I was experimenting with generating truth tables in J:

```
nand =: *:
nand /~ 0 1
1 1
1 0
bxor =: 22 b. NB. Built-in bitwise XOR
bxor /~ 0 1
0 1
1 0
```

Now I want to define my own logical xor, which I did like so:

```
xor =: 3 : 0
]y NB. monadic case is just the identity
:
(x*.-.y)+.(y*.-.x) NB. dyadic case is (x AND NOT y) OR (y AND NOT x)
)
```

This works as I expect when I call it directly.

```
0 xor 0 1
0 1
1 xor 0 1
1 0
```

But it doesn't generate a truth table:

```
xor /~ 0 1
0 0
```

Why not?

I thought maybe the problem was that `]/~ 0 1`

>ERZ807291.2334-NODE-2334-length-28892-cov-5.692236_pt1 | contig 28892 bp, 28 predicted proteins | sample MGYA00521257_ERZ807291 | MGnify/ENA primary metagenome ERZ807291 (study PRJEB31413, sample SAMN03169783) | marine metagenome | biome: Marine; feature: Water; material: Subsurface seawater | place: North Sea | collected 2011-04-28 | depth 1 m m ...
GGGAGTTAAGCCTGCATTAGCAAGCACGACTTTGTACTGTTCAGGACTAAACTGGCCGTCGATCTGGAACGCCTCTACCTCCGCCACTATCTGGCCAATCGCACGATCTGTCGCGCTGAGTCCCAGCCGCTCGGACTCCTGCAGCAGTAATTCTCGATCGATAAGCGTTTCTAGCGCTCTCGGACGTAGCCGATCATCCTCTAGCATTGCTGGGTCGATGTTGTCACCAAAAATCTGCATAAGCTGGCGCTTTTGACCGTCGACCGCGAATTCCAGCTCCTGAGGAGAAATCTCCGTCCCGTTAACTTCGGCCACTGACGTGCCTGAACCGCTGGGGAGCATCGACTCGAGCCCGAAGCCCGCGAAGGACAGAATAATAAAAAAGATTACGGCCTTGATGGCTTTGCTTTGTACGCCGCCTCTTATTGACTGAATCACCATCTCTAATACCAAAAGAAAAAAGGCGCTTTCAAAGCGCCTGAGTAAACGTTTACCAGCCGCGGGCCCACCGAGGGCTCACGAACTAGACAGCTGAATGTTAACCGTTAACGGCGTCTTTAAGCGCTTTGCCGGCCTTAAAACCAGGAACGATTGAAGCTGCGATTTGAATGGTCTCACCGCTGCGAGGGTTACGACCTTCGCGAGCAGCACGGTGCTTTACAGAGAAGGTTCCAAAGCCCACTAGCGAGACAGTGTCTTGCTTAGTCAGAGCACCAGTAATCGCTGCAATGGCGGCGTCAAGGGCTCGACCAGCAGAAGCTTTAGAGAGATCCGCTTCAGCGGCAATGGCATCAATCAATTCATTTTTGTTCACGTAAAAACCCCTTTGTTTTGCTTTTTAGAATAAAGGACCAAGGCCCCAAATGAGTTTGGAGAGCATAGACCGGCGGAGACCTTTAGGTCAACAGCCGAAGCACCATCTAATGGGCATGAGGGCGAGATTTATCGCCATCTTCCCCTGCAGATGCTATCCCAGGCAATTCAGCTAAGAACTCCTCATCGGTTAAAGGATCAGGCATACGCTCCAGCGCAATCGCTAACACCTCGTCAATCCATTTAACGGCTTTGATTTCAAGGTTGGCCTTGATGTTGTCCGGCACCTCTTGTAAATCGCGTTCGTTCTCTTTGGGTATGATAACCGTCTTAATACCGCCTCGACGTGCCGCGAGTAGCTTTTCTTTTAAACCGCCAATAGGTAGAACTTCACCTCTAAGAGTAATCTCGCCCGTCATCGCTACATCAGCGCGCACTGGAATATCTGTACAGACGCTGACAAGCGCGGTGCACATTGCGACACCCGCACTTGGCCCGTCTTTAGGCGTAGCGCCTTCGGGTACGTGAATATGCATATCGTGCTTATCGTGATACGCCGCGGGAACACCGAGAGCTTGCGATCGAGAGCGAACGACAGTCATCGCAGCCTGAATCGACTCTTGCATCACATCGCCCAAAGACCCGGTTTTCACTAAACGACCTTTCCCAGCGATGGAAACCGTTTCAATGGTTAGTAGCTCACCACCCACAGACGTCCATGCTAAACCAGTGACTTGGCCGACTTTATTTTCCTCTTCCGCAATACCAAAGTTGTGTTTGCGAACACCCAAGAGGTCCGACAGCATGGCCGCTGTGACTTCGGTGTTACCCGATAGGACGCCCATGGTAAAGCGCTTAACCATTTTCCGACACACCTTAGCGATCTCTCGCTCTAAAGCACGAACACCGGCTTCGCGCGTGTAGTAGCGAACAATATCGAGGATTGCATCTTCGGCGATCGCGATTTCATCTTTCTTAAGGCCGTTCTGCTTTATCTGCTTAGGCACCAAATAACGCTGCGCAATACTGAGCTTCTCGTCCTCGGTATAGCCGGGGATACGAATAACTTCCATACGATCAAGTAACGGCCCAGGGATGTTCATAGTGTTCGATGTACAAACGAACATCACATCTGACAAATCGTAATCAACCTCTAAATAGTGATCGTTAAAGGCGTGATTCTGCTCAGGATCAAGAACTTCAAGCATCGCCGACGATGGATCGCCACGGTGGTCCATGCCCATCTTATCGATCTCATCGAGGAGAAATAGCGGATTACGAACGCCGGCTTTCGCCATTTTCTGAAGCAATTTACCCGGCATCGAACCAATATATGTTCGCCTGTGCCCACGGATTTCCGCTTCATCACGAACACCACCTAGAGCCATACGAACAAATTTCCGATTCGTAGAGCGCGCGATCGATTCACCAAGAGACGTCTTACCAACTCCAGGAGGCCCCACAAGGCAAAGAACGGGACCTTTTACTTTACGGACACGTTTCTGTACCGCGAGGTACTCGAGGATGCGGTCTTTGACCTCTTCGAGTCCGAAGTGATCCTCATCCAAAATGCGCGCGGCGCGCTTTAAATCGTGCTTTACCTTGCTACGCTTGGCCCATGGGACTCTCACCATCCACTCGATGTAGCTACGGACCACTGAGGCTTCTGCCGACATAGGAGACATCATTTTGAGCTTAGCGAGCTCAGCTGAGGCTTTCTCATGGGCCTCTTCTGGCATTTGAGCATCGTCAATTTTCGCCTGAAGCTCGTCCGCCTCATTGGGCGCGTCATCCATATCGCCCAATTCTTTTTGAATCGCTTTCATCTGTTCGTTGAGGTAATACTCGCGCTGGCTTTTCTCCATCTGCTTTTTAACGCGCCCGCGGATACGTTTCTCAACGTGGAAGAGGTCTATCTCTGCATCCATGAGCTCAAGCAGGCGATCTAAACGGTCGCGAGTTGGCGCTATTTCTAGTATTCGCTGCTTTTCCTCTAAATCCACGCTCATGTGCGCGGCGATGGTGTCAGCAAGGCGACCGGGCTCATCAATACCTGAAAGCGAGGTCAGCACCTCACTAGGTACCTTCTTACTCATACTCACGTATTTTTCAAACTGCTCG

itself produced a 1 x 2 array, so I changed the monadic part to use nand (`*:y`

) because it produces the 2x2 array:

```
*:/~ 0 1
1 1
1 0
xor =: 3 : 0
*:y NB. certainly wrong, but at least has 2x2 shape.
:
(x*.-.y)+.(y*.-.x)
)
```

But I still get the same behavior:

```
xor /~ 0 1
0 0
```

Can someone help me understand the flaw in my thinking?

Update:I found`~:`

, which implements logical XOR, and`~:/~ 0 1`

builds the truth table correctly... But I still don't understand why my hand-coded one doesn't play nice with`/~`

. – tangentstorm Jul 5 '12 at 10:14